NASH: evaluation and treatment

Published on August 29, 2019   50 min

A selection of talks on Clinical Practice

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Hello, my name is Dr. Arun Sanyal. I'm a Professor of Medicine, Physiology and Molecular Pathology in the division of Gastroenterology and Hepatology at Virginia Commonwealth University, School of Medicine. Today, I will talk about "NASH and its Evaluation and Treatment".
Here are my conflicts of interest.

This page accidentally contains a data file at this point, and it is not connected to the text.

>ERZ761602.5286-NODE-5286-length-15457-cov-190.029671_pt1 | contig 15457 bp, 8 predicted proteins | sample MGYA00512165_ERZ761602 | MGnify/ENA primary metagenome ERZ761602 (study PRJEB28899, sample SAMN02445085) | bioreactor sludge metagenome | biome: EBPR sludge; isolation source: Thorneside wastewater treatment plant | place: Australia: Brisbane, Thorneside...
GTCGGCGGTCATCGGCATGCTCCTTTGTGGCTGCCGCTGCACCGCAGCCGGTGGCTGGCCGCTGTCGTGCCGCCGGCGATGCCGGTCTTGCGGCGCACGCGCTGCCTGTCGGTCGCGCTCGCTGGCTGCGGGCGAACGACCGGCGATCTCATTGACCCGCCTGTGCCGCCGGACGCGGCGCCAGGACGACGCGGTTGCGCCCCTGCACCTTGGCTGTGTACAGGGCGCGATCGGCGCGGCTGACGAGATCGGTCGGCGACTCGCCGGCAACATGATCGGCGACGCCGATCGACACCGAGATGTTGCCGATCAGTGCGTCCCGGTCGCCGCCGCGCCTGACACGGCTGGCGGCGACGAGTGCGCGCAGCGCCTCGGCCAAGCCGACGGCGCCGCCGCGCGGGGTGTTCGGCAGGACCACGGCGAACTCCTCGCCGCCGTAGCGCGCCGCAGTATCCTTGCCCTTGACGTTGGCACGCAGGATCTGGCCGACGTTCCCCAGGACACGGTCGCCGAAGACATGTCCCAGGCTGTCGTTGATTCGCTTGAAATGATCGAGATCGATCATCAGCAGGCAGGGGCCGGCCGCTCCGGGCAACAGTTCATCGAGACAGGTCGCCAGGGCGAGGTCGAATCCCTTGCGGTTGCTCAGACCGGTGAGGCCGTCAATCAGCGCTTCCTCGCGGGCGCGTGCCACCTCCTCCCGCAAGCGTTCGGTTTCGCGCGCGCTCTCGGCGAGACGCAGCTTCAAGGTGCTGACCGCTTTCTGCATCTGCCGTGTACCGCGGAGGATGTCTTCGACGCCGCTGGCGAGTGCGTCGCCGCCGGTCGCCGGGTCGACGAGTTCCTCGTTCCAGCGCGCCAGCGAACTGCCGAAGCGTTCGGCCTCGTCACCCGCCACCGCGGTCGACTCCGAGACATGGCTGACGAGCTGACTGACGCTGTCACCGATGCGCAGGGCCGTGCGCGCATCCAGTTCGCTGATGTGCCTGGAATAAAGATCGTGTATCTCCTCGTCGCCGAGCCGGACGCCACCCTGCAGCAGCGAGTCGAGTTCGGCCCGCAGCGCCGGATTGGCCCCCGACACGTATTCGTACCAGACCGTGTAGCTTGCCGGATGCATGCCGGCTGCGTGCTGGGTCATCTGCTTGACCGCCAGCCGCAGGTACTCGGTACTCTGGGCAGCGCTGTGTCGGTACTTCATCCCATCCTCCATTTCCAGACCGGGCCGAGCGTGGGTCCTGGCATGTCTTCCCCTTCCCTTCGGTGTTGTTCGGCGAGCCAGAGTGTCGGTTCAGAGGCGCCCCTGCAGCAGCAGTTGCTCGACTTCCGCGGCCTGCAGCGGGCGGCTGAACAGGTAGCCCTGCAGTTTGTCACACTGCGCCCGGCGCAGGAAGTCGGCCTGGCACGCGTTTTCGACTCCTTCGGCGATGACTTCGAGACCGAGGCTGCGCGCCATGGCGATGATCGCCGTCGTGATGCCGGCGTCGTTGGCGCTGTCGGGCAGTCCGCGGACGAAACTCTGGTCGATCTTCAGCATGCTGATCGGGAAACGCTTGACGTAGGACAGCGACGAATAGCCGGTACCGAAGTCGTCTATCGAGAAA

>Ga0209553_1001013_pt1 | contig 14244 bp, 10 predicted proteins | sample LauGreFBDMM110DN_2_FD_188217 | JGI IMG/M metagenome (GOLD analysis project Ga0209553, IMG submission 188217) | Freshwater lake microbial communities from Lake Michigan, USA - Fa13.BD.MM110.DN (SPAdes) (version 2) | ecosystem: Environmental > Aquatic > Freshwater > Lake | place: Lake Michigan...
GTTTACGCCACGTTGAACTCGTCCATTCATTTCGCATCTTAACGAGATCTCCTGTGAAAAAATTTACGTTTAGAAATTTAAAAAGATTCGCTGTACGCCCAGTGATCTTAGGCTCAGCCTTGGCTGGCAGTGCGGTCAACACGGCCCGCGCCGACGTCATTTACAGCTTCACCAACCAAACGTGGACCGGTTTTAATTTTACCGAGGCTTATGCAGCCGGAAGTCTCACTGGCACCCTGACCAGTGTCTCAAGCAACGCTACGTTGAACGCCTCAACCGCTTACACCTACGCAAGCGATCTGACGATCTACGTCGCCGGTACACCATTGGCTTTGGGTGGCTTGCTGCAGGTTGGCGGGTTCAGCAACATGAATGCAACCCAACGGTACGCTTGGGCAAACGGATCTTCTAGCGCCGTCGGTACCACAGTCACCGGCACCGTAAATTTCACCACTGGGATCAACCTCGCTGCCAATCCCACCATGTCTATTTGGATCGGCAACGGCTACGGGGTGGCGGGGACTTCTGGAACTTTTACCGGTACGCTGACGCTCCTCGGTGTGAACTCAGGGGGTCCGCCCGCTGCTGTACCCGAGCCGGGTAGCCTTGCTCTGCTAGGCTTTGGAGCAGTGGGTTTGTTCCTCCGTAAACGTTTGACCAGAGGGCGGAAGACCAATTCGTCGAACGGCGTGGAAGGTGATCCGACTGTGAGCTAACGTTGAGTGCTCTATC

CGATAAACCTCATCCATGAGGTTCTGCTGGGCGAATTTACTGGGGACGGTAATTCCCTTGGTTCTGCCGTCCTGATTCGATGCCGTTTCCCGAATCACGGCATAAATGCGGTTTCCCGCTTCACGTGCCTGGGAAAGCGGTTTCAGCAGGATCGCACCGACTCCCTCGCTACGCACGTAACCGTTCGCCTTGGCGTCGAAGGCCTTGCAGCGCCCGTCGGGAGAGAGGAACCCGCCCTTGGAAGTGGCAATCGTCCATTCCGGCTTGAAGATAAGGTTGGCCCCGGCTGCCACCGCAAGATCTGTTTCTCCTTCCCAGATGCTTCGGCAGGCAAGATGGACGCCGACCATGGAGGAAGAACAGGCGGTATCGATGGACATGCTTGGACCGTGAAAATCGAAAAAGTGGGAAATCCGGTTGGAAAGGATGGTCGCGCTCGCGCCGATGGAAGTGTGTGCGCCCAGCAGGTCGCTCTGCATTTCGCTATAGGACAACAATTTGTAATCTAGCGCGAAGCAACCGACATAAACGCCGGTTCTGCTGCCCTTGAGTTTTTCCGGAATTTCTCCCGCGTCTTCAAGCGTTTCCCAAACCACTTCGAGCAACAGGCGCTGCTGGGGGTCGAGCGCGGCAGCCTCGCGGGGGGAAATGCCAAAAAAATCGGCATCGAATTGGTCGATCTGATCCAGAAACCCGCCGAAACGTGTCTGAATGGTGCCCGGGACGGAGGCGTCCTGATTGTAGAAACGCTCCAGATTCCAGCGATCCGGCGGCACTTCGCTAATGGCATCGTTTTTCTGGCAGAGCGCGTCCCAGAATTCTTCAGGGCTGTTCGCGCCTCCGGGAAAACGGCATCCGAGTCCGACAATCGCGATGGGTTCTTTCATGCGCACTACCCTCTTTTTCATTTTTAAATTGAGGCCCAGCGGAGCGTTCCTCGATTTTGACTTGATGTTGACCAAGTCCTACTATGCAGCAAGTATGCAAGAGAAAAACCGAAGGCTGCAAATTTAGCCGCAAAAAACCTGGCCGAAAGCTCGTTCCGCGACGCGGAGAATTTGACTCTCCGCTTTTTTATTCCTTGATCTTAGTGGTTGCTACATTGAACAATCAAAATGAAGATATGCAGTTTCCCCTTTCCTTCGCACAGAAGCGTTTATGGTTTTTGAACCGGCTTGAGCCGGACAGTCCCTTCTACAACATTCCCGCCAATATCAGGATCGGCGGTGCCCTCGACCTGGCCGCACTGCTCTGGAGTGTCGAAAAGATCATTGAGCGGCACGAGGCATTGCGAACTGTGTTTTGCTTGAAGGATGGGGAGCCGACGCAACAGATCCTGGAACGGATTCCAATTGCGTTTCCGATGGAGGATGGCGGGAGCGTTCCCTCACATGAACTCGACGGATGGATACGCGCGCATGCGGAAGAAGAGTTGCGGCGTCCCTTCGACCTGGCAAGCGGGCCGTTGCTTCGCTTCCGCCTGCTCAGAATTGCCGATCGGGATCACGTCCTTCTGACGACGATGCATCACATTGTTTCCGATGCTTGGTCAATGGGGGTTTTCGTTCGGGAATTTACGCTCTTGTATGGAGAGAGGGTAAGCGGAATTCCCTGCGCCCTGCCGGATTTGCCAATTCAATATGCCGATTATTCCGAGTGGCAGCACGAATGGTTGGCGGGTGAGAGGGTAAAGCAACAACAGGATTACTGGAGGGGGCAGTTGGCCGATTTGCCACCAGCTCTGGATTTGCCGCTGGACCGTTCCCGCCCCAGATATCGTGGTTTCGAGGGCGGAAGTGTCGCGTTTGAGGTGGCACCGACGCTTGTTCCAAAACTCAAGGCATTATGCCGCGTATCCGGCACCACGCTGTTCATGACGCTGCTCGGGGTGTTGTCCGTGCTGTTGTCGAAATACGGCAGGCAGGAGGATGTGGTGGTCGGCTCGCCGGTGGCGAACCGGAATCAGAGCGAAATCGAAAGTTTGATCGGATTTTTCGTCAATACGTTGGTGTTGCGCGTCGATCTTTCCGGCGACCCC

So a good place to start this discussion is to talk about the global burden of NASH. As you can see from this map of the world, there is a high prevalence of nonalcoholic fatty liver disease or NAFLD throughout the world. Approximately a quarter of the population in many different countries has excess fat in their liver. The prevalence is very high in North America but probably highest in the Middle East and South America. Whereas in Africa the prevalence is a little bit lower. The reason we worry about this is because cirrhosis-related outcome in people with nonalcoholic fatty liver disease is increasing, and dynamic models of the disease indicate that by 2030 the number of people living with cirrhosis will almost triple. The number of people with decompensated cirrhosis, due to fatty liver disease, will rise from about a hundred thousand currently to about 300,000. Remember that liver transplant is an option only when an organ is available, and many patients with NASH may not even qualify for a liver transplant due to comorbidities which we'll talk about in a minute. So this is a major public health problem for which we need solutions.